Our natural environment is continually changing in response to a complex suite of influences, such as climate forcing, resource extraction, and urbanization pressure. In a changing environment, it is important to understand how the services ecosystems provide, both directly and indirectly to humankind, will change. As a limnologist, I study how terrestrial and atmospheric changes alter biogeochemical fluxes and aquatic processes in inland waters. I am interested in ecosystem processes and global change at a range of scales. My research program is built around the overarching question “How do inland waters influence the globe and how do global processes influence inland waters?”
I am particularly interested in hydrological processes in areas where the hydrological cycle is poised to change dramatically over the coming decades. In temperate ecosystems, inland waters provide critical resources and are threatened by climate change and urbanization. In polar environments, retreating glaciers and ice sheets, melting permafrost, and increasing precipitation have the potential to boost nutrient delivery to surface waters and stimulate groundwater flow. Questions that I am interested in can be classified as hydrological (How will changing climate influence lake physics?), hydrogeological (What is the role of groundwater connectivity in shaping surface water characteristics?), biogeochemical (How will heightened primary productivity in lakes act as a carbon sink on a large scale?), and anthropogenic (To what extent will development alter or degrade freshwater ecosystems?).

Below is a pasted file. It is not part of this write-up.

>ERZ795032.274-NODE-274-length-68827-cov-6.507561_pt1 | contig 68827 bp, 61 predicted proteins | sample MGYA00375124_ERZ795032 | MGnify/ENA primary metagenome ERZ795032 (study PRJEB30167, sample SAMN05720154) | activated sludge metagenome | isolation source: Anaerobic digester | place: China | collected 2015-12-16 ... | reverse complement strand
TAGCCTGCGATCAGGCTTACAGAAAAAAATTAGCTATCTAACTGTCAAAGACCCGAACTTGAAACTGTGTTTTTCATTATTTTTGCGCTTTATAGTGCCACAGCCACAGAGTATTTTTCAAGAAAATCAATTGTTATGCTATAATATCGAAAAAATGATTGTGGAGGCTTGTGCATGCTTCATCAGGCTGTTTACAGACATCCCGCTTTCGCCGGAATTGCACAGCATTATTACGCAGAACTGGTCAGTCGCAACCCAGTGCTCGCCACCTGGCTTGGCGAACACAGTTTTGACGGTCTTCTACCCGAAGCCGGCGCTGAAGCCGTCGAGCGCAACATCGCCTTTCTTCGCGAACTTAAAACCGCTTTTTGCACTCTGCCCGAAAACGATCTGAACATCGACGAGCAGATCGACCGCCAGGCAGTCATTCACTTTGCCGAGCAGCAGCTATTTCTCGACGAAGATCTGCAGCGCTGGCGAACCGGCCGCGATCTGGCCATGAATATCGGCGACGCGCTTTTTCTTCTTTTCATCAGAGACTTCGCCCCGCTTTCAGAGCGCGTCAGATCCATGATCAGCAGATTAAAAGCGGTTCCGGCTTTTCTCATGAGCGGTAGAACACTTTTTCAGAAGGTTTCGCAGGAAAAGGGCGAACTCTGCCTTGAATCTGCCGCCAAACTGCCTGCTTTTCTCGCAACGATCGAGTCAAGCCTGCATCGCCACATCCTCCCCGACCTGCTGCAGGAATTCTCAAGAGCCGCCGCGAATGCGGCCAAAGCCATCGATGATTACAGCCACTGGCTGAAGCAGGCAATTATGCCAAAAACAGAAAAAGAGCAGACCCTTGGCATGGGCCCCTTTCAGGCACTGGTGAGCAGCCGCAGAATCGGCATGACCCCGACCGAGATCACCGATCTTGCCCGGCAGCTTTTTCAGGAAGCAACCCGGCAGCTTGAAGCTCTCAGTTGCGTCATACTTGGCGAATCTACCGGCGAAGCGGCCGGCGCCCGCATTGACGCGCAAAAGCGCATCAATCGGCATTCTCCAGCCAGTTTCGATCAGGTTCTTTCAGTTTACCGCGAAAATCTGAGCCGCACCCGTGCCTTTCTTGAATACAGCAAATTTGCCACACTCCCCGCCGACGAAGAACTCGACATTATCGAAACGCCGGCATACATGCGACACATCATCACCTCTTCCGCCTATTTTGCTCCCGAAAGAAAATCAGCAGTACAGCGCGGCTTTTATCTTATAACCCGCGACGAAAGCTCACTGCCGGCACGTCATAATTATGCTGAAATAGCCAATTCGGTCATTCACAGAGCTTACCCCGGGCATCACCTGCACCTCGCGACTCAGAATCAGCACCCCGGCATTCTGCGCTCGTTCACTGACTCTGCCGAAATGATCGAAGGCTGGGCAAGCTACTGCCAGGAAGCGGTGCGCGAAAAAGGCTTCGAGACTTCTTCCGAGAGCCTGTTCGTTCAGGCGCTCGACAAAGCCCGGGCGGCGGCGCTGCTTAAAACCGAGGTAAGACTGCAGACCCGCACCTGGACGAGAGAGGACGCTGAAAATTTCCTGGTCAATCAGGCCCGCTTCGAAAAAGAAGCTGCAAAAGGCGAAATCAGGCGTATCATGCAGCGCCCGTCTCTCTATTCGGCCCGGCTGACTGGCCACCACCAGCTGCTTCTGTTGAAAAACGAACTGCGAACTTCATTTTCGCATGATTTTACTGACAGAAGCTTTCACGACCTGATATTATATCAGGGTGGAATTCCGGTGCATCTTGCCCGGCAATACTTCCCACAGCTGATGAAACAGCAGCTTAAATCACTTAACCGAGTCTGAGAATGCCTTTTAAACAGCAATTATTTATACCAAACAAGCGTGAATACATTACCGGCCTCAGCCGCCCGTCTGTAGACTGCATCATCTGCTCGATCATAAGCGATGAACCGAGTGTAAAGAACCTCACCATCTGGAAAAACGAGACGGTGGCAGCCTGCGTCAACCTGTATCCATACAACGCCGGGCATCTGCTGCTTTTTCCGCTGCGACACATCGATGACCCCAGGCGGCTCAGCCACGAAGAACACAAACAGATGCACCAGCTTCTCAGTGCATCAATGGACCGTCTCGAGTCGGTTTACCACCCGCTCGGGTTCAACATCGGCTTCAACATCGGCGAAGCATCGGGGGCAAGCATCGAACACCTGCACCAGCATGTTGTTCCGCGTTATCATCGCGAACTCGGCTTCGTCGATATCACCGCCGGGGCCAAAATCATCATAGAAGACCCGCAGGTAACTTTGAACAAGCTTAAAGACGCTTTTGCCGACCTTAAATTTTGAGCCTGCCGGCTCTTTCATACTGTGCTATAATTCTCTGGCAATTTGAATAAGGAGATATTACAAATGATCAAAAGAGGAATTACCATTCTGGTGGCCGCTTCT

My research blends field data collection with large scale GIS, statistical, and modeling techniques. The magnitude and complexity of data required to study lakes at a large spatial scale demands collaborative cross-disciplinary science, new observational technologies, and supporting infrastructure. I have embraced the term ecological informatics to describe the portfolio of skills necessary to work in the ‘era of big data’ and believe we are seeing a shift in the field of limnology in how we view the world’s freshwater resources.